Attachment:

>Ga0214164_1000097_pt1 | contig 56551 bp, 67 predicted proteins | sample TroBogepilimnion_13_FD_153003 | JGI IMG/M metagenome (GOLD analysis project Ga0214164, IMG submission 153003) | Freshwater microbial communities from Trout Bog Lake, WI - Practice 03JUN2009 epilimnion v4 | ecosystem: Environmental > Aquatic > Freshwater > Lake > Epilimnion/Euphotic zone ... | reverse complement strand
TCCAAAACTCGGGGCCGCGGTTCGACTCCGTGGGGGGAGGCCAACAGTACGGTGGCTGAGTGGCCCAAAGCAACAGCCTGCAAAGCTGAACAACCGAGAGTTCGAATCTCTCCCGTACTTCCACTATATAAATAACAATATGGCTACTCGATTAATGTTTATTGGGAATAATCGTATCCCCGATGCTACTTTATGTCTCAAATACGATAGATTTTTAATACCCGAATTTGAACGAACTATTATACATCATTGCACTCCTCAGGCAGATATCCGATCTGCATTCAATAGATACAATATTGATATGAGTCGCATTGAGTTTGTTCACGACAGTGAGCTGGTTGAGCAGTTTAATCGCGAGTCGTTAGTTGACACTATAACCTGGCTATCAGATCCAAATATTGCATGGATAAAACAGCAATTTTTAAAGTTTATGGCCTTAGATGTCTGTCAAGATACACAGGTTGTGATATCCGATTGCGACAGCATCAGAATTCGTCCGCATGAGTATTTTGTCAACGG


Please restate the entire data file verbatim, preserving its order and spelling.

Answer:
>Ga0214164_1000097_pt1 | contig 56551 bp, 67 predicted proteins | sample TroBogepilimnion_13_FD_153003 | JGI IMG/M metagenome (GOLD analysis project Ga0214164, IMG submission 153003) | Freshwater microbial communities from Trout Bog Lake, WI - Practice 03JUN2009 epilimnion v4 | ecosystem: Environmental > Aquatic > Freshwater > Lake > Epilimnion/Euphotic zone ... | reverse complement strand
TCCAAAACTCGGGGCCGCGGTTCGACTCCGTGGGGGGAGGCCAACAGTACGGTGGCTGAGTGGCCCAAAGCAACAGCCTGCAAAGCTGAACAACCGAGAGTTCGAATCTCTCCCGTACTTCCACTATATAAATAACAATATGGCTACTCGATTAATGTTTATTGGGAATAATCGTATCCCCGATGCTACTTTATGTCTCAAATACGATAGATTTTTAATACCCGAATTTGAACGAACTATTATACATCATTGCACTCCTCAGGCAGATATCCGATCTGCATTCAATAGATACAATATTGATATGAGTCGCATTGAGTTTGTTCACGACAGTGAGCTGGTTGAGCAGTTTAATCGCGAGTCGTTAGTTGACACTATAACCTGGCTATCAGATCCAAATATTGCATGGATAAAACAGCAATTTTTAAAGTTTATGGCCTTAGATGTCTGTCAAGATACACAGGTTGTGATATCCGATTGCGACAGCATCAGAATTCGTCCGCATGAGTATTTTGTCAACGG